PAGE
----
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Go back to the enewsletter Many had waited in anti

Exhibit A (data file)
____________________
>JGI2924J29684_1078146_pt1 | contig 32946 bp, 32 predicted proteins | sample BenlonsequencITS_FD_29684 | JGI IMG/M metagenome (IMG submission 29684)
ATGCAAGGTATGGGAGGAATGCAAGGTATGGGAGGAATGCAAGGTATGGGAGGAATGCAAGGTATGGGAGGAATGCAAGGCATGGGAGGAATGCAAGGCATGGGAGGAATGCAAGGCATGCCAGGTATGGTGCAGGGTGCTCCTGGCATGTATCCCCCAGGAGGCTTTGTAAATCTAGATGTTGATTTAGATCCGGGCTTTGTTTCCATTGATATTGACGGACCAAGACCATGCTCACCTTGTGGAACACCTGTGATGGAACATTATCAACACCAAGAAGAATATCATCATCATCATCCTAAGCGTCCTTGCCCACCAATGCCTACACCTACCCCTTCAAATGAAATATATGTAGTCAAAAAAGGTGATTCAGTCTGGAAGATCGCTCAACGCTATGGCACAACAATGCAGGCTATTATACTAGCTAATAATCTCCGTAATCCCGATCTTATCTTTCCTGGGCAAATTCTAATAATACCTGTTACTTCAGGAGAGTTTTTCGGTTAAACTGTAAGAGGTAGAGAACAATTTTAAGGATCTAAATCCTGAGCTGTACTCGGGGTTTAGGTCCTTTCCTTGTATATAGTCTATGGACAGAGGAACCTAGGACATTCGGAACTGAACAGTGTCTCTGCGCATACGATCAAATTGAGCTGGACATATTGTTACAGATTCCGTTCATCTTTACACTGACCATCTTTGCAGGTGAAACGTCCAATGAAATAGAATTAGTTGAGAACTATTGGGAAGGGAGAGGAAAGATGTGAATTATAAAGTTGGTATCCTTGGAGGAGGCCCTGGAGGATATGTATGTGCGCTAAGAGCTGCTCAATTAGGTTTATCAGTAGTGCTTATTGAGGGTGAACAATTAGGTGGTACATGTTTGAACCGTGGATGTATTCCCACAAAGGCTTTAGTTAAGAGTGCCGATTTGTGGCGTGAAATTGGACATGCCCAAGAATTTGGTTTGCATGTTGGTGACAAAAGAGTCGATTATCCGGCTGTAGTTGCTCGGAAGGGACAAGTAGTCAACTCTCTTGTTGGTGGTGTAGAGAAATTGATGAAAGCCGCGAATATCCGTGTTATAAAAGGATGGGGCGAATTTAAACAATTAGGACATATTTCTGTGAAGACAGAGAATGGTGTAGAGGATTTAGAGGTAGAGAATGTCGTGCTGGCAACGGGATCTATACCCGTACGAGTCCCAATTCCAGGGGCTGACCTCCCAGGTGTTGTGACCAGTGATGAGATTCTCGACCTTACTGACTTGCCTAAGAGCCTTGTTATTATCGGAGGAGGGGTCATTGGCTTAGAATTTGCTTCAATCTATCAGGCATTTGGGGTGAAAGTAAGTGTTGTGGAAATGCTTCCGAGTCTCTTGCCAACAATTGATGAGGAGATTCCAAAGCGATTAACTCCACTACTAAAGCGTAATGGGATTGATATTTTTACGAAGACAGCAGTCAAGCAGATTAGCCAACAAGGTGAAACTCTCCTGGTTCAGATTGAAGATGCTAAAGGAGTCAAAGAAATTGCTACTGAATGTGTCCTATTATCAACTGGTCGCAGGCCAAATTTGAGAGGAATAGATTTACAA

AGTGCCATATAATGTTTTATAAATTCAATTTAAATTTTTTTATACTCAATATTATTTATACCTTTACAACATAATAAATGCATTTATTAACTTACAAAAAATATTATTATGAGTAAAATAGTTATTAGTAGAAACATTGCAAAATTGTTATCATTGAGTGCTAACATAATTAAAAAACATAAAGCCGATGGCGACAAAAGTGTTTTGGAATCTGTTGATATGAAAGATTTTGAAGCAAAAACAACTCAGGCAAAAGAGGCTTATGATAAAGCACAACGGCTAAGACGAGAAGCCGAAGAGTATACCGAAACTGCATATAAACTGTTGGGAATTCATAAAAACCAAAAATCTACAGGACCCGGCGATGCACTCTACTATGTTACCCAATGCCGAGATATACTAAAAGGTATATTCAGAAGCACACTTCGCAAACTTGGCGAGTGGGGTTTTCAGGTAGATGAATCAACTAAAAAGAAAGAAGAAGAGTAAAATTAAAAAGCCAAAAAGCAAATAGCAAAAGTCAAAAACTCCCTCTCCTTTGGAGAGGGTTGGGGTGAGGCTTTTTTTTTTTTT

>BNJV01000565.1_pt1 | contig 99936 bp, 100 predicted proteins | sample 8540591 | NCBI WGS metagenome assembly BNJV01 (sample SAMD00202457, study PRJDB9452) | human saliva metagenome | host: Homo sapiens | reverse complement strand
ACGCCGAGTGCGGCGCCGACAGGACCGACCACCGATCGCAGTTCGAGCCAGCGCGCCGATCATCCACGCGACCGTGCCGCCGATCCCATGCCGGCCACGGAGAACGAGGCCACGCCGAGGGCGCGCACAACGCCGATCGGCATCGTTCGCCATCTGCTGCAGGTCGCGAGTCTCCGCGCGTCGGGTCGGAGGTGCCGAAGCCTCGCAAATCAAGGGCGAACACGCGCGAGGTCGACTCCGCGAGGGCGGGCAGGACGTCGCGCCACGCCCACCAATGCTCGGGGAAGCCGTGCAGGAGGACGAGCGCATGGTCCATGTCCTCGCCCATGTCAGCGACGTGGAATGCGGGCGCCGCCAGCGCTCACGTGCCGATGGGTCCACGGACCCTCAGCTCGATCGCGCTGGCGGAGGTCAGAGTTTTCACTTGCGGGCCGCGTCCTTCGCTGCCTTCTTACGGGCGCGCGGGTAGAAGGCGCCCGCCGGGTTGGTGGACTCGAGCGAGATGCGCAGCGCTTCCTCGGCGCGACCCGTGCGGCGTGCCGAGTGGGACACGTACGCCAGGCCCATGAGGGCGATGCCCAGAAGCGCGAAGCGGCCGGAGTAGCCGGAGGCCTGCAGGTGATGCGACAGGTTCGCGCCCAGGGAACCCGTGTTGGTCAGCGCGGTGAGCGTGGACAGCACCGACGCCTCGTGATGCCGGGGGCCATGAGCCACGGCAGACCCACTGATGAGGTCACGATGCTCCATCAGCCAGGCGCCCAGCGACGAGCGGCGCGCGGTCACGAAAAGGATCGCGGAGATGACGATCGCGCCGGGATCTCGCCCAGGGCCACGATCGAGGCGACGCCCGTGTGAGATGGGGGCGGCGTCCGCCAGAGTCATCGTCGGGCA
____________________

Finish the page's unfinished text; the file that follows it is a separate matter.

first_imgGo back to the enewsletterMany had waited in anticipation to see the stunning new Murray in Hong Kong. Ever since the 25-floor, open-square building was designed by Ron Phillips in 1969, some must have thought it would make an excellent hotel. Finally, on 15 January 2018, the Cotton Tree Drive building (re-imagined by Foster+Partners) opened as The Murray, a Niccolo Hotel, Hong Kong – and the first visitors, amazingly, were Ron Phillips and his family. They were welcomed by the hotel’s Managing Director, Duncan Palmer, and his Manager, Dean Dimitriou – whose office, interestingly, is behind a bevelled-glass wall at one end of the long reception area so that he can see what is going on.THE MURRAY lobbyThere are many notable features about the transformation of what, for nearly 50 years, was government offices, to today’s 336-room hotel. The ground entrance floor, a marble haven, is narrow, with no comfortable seating. Four alcoves offer private areas for stand-up check-in and check-out. Another, larger, alcove leads back into Murray Lane bar. Everything is sleek and clean, without undue fuss; this is not a hotel for addicts of frills and non-necessities. It seems as if Duncan Palmer has put his own highly cultured stamp throughout.THE MURRAY, Murray Lane DrivewayThe Murray Suite #2301 is absolutely gorgeous, with 225 square metres of design by Foster+Partners’ Colin Ward and Armstrong Yakubu. The main salon is an S-shaped space with stone-coloured silk walls, and dark wood parquet flooring enlivened by a soft avocado rug under the main seating. The seating, which is soft avocado, includes a six-seat, L-shaped Ninotti leather sofa, with unique cushions in sit-up-and-notice colours.The full pantry has a bright orange Smeg refrigerator. One of the wall artworks, all from Wharf Hotels’ Executive Chairman Peter Woo’s private collection, is a 1.5×1.5m oil of 11 tall poppies with leaf-free stalks. A glass-walled gym in one corner holds a Ciclotte bicycle, next to a 50-centimetre-high day-glo scarlet Calder-type standing mobile. Toiletries in the seriously oasis bathroom, and the powder room, are Grown Alchemist, from Melbourne. The hair dryer is Dyson, the air purifer Tom Dixon – and so on.THE MURRAY, Murray Suite Living RoomThere are hardback books everywhere, chosen from Kelly & Walsh in nearby Pacific Place by Dean Dimitriou, who has obviously learned a lot from Duncan Palmer. In one closet I have Fashion 150, and Socks: The Rule Book. The bedroom holds Hong Kong Food & Culture, The Monocle Guide to Drinking & Dining (note the order), and Urban Jungle: Living and Styling with Plants. In the living room are Eames Furniture Source Book, John Galliano Unseen, and Pattern: 100 Fashion Designers, 10 Curators (if I run out of inspiration I could always turn to that room’s iPad).I pause to call the concierge to ask laundry to come for some pressing, and get an instant response, using my name: “housekeeping will come”, which happened four minutes later; “What time you want back?”. I call concierge again, asking to have a boarding card printed out; it arrives 4.5 minutes after.THE MURRAY, Murray Suite BathroomRather than a spa manager, here, the hotel has a Director of Nutrition and Wellness: Josephine Chan, who will do personalised programs as required. I loved dining up in Popinjoys, up on the 26th floor, reached by a dedicated elevator from the hotel’s top floor. This is an indoor-out area, and many really enjoy being able to cocktail out on the terrace. The entire bar area of the L-shaped bar/restaurant is a mixologist’s heaven. Here, displayed cocktails include a blue macaw, in an appropriate china jug holding Montelobos Mescal, Ancho Reyes, yellow Chartreuse, fresh pineapple and lemon juice.THE MURRAY Popinjays Dining RoomMore sedately, we sit in the L’s other leg, at a grey-flecked white marble table. We drink Savigny-les-Beaune 2016 Simon Bizy & Fils, and nibble on four homemade breads in a black linen-lined silver bowl. A Beurre d’Isigny round, in a marble holder, is accompanied by a dipping sauce, and a round of guacamole. Chef Didier Quennouelle has suggested a special menu, but I go à la carte with a Popinjay’s salad that looks like a Royal’s hat and a bed of smoked eggplant from which rise ‘feathers’ of crudités and avocado. A turquoise Laguiole knife is brought, but not needed, for my four fingers of Japanese wagyu striploin with side of grilled asparagus; china is Haviland.THE MURRAY, Murray Suite DiningIn the morning I have the 24/7 Technogym to myself and watch a global final of ladies’ Crossfit. Showered, I head down to the lobby and go up 27 gold-edged black marble stairs from the lobby to the Garden Lounge, where tables are set with gold-rimmed Bernardaud. There is an elegant display of cold and hot dishes, and my slices of sourdough, brown and white and both and what I call ‘real’ bread are taken to be toasted and brought back with, as requested, an absolutely plain omelette. Taped music wipes out other guests’ noise. Upstairs, teeth cleaned, I emerge from 2301 to find a concierge waiting for my bag. Downstairs, the Mercedes-S no-password Wi-Fi is enabled, and I am off.Lead Image: THE MURRAY, Popinjays BarGo back to the enewsletterlast_img read more

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